punishment upon the enemy when they were pressing upon the approaches to the bridges.
In consequence of the absence of General Naglee no report has been received from that brigade, and I am embarrassed with respect to the details thereof. His report as soon as received will be sent forward to accompany this.
General Wessells has labored most faithfully night and day since I joined the division, and displayed the greatest interest in the service under very critical circumstances. In the midst of difficulties and dangers his judgment seemed most reliable.
General Palmer led the advance from White Oak Swamp, and made excellent dispositions, of which I am happy to make mention.
Colonel Russell, Seventh Massachusetts, was in advance of the advance, as usual, and exhibited his anxiety to meet the foe with his fine regiment.
Colonels Fairman, Ninety-sixth New York; Lehmann, One hundred and third Pennsylvania; Rose, Eighty-first New York; Belknap, Eighty-fifth New York; Howell, Eighty-fifth Pennsylvania, and Lieutenant-Colonel Durkee, Ninety-eighth New York, are all meritorious officers, who have rendered the country good service and exert a salutary influence upon their troops. Colonel Gregg's Eighth Pennsylvania Cavalry was of great assistance in their movements, scouring the country and watching the enemy.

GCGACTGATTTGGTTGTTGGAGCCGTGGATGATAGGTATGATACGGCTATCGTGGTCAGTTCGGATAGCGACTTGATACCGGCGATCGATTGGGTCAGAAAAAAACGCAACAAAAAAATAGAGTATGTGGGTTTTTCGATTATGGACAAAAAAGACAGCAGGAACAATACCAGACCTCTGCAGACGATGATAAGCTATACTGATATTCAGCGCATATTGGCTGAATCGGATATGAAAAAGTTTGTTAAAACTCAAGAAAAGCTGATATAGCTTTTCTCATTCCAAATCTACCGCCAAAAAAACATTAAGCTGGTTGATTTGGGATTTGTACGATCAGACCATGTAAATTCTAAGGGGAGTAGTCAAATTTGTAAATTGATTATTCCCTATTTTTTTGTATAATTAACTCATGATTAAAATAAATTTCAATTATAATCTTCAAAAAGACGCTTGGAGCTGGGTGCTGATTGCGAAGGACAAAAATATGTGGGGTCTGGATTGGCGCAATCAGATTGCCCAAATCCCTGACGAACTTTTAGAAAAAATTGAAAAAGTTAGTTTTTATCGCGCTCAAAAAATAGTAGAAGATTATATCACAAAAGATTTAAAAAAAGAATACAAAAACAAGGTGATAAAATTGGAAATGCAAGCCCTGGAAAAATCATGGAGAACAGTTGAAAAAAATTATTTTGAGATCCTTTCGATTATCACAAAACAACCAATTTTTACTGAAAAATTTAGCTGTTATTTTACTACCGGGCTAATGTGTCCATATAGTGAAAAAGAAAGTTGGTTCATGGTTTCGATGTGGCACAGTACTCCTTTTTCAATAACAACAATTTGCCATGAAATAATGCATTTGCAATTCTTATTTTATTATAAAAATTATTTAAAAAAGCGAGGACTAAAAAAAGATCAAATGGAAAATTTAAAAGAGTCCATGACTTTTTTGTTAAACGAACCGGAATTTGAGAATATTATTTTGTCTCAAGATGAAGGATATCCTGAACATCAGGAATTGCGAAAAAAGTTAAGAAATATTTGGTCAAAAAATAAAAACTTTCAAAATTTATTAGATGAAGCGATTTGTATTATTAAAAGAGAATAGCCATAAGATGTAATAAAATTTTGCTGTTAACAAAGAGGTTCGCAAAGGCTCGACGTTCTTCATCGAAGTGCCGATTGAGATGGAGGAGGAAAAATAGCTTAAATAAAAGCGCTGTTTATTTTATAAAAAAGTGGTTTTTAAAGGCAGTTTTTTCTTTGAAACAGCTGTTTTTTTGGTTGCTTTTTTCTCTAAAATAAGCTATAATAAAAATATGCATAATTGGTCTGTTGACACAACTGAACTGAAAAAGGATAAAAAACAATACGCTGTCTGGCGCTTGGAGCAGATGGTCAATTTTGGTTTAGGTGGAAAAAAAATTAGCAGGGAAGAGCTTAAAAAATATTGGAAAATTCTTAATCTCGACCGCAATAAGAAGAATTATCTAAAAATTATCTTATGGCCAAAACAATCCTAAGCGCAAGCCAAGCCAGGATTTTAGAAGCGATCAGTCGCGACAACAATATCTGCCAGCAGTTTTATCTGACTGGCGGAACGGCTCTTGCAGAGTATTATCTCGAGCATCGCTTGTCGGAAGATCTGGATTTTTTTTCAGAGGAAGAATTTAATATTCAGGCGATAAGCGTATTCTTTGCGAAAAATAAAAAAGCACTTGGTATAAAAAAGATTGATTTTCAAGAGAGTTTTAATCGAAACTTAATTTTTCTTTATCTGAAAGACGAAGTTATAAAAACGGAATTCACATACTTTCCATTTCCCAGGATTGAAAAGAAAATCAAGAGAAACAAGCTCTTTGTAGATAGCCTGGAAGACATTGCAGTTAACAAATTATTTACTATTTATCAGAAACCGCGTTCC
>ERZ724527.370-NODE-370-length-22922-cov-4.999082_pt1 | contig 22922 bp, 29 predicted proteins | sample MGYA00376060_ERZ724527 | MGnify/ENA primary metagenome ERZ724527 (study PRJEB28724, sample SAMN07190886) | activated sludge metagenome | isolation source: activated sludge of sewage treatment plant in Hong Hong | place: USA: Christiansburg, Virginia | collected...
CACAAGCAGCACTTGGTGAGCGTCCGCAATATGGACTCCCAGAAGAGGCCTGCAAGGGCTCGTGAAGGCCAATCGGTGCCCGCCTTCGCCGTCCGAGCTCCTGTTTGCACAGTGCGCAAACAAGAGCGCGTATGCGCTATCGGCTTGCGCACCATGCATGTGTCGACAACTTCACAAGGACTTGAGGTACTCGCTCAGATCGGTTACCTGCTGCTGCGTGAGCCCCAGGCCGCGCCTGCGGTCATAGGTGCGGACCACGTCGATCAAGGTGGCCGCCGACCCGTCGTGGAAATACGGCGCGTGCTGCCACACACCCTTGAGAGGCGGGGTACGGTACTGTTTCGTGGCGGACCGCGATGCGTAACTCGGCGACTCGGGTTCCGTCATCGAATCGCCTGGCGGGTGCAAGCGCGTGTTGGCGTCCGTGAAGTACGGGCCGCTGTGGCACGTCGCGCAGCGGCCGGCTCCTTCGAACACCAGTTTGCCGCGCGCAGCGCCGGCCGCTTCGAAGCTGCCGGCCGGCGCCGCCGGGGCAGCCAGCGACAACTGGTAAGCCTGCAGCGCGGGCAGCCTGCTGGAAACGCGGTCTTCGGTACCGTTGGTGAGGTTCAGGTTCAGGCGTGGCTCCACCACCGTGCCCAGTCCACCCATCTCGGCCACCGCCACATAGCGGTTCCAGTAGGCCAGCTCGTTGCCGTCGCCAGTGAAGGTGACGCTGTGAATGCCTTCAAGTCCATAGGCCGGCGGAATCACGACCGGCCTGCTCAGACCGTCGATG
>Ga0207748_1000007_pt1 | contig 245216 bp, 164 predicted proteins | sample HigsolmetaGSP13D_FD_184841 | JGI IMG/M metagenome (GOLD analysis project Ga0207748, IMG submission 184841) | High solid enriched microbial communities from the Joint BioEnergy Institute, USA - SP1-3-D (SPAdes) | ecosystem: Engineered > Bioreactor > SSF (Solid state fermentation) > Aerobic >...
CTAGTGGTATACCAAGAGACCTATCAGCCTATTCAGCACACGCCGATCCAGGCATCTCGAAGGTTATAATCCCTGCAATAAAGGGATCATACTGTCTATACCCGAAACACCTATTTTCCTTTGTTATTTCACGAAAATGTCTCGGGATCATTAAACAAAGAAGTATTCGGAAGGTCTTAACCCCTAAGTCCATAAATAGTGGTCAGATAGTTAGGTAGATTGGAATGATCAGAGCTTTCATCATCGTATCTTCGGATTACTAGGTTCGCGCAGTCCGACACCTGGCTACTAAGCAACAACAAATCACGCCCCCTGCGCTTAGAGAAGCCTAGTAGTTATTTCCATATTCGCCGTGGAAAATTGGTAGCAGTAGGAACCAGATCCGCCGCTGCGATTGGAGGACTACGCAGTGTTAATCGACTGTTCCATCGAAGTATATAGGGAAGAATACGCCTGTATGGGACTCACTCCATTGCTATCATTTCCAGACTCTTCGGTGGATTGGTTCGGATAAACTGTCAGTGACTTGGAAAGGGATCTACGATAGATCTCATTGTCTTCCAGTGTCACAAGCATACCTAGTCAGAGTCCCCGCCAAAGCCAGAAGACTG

Captain Keenan, Eighth Pennsylvania Cavalry, deserves especial notice for untiring and valuable service. When he was in the saddle no movement of the enemy escaped his eye.
Lieutenant C. H. Morgan, Fourth Artillery, displayed extraordinary zeal, pushing on many miles from Bottom's Bridge to join the advance to James River. He is an officer of merit.
As usual all the members of my staff were active and rendered great assistance.
It is due to Division Surg. A. B. Crosby that I should acknowledge his untiring devotion to the sick and wounded. That he should have deemed it necessary to tender his resignation is to be much regretted.
The artillery, under Captains Regan, Miller, Brady, Fitch, and Lieutenants Morgan and Mink, was in excellent condition, and responded promptly to every call of duty. With such batteries I felt confident of more than ordinary success in any rencounter with the rebels.
The severe labors that have devolved upon me since taking the division have prevented my finding out many deserving of notice, and I desire to thank every officer and soldier in the command for the cheerful and faithful manner in which they have discharged duties incessant and arduous by day and by night. Chickahominy and White Oak Swamp will bear evidence of their industry for generations. While the late severe service has not been so brilliant as that which fell to other troops it will ever be deemed honor enough to have been a member of that division which held the troops of Jackson at bay across the Chickahominy, destroying all the bridges, which held the advance of the Army of the Potomac from White Oak Swamp, and covered the rear safely during the great strategic movement from Turkey Creek to Harrison's Point.
I am, very respectfully, your obedient servant,
JOHN J. PECK,
Brigadier-General, Commanding Division.
Captain C. C. SUYDAM,
A. A. G., Keyes' Hdqrs., Fourth Corps.